It is the outermost layer and consists of nearly 25 to 30 layers of dead cells.
The word corneum is named after the process of Keratinization or Cornification.
This sub-layer helps in protecting the inner layers from dehydration, invasion of microbes, and abrasion.
Cells are usually sloughed off, through a process known as desquamation, to accommodate new keratinocytes which are pushed up from the inner layers.
It takes nearly 4 weeks for the entire stratum corneum to get replaced.
Structure and Function of the Skin: Dermis
It is the second layer after epidermis. It forms the core of the integumentary system. It contains lymph vessels, nerves, blood vessels, hair follicles, sweat glands, etc.
It consists of two layers which are:
It is present above the reticular layer. It is made up of loose areolar connective tissue.
Elastin and collagen fibers make a loose mesh in this layer. It is this layer that makes protrusions in Stratum basale to form finger-like projections known as dermal papillae.
Fibroblasts3, a lot of small blood vessels, and some adipocytes (fat cells) are seen in this layer.
This layer also has phagocytes (cells that kill bacteria and other microorganisms which successfully breached the epidermis).
In addition to the above cells, Meissner corpuscles (touch receptors), lymphatic vessels and nerve fibers are also seen in this layer.
It is present below the papillary layer. It consists of dense and irregular connective tissue.
It is thicker than the papillary layer. It has a lot of blood vessels, a lot of nerve fibers (sympathetic4), and sensory nerves.
This layer is named after its appearance. It is reticulated or net-like because of the compact mesh of collagen and elastin fibers.
Collagen fibers give the structure and strength to the skin. They extend upwards to the papillary layer and extend downwards to reach the hypodermis. Collagen retains water and helps the skin to remain hydrated.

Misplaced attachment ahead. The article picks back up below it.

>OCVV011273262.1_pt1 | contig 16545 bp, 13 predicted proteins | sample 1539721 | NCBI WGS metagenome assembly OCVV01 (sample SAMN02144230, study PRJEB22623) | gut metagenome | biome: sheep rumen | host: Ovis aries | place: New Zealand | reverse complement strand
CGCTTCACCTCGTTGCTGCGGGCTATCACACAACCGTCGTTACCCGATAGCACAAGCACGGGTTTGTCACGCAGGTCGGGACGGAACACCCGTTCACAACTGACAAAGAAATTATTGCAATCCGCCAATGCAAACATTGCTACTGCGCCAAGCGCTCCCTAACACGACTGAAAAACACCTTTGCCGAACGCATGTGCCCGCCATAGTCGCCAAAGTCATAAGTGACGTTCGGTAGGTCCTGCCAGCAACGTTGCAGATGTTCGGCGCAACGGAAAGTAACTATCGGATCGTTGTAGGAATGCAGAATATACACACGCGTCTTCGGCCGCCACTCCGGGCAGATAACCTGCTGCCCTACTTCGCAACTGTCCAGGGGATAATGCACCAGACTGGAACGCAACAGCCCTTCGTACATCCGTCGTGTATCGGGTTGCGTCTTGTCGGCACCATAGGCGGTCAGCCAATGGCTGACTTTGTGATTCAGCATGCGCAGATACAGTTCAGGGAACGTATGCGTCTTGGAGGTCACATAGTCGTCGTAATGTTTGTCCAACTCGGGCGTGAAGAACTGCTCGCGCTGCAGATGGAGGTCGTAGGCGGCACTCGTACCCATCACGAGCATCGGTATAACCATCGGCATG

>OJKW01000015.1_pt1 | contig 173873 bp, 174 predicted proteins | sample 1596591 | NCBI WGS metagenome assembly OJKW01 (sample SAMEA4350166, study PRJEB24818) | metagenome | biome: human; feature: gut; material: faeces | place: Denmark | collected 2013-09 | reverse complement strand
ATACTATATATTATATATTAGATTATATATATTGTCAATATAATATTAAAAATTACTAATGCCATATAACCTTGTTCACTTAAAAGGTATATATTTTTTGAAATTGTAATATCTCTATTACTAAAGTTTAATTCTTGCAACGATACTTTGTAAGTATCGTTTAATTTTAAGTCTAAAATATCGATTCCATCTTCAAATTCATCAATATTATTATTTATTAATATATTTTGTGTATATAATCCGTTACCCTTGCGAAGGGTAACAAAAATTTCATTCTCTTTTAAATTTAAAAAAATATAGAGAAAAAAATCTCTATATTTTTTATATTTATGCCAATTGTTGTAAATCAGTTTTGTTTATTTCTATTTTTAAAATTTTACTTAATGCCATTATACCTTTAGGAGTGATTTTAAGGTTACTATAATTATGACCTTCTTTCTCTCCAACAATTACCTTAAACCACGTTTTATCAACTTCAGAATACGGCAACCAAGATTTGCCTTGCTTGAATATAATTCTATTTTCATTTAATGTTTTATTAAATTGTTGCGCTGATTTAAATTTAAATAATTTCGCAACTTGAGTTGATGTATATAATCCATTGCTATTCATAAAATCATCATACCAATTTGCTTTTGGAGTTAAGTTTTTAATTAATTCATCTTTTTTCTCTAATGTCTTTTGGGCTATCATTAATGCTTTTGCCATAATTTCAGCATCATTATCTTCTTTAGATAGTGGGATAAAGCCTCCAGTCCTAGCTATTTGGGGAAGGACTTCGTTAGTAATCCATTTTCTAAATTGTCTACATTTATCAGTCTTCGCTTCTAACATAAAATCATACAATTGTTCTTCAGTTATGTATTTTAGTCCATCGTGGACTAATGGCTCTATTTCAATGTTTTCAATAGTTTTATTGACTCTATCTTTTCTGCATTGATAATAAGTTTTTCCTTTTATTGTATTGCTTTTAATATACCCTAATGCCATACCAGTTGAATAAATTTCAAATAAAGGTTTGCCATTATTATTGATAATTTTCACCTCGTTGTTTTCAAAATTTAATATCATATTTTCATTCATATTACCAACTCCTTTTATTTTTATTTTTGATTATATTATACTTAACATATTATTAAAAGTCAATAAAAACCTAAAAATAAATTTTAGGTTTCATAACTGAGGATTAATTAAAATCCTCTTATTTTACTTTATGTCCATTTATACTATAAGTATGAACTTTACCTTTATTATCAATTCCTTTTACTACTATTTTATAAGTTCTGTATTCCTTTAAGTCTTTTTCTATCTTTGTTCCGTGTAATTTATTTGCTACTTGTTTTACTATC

Elastin fibers provide elasticity facilitating the movement of the skin.
It is the last layer. It is also known as the superficial fascia or subcutaneous layer. It connects the dermis with fascia, which is the underlying fibrous tissue of muscles and bones.
It is not exactly a part of the skin, but differentiating between dermis and hypodermis is extremely difficult. It consists of loose areolar connective tissue, which has an abundant supply of blood vessels. It also contains adipose tissue (fat tissue).
The adipose tissue helps in fat storage and insulation. It also acts as a cushion and protects the internal structures from trauma.
Structure and Function of the Skin – Function
As said earlier, it acts as a first-line defense of our body. It is a tactile sense organ, meaning it reacts to touch, vibration, pressure, heat, and cold.
It helps in heat regulation. It tries to cool the body by evaporating sweat, thereby bringing down the temperature of our body.
Our skin also plays a role in excretion. Sweat contains urea. However, sweat contains 1/30th of urea present in urine. It is the secondary function of the skin.
It is water-resistant so that essential nutrients are not washed away. The top layers of the skin can absorb oxygen from the air. It absorbs ointments, gels, and other topical agents.
Skin also show our mood, physical state, and attractiveness. It is a storage center for lipids and water. It also synthesizes vitamin D.
Human body*– It is essential to note that the liver is the largest gland and skin is the largest organ of our body.
Mitosis2 – It is a form of cell division that results in two daughter cells that resemble the parent cell in every aspect. The other form of cell division is meiosis.
Fibroblasts3 – Fibroblasts are a type of cell that produces collagen and stroma in animal tissues.
Sympathetic nerves4 – Nerves of the sympathetic nervous system, one of the divisions of the Autonomic Nervous System. It readies your body for any mental or physical activity. It stimulates fight or flight response.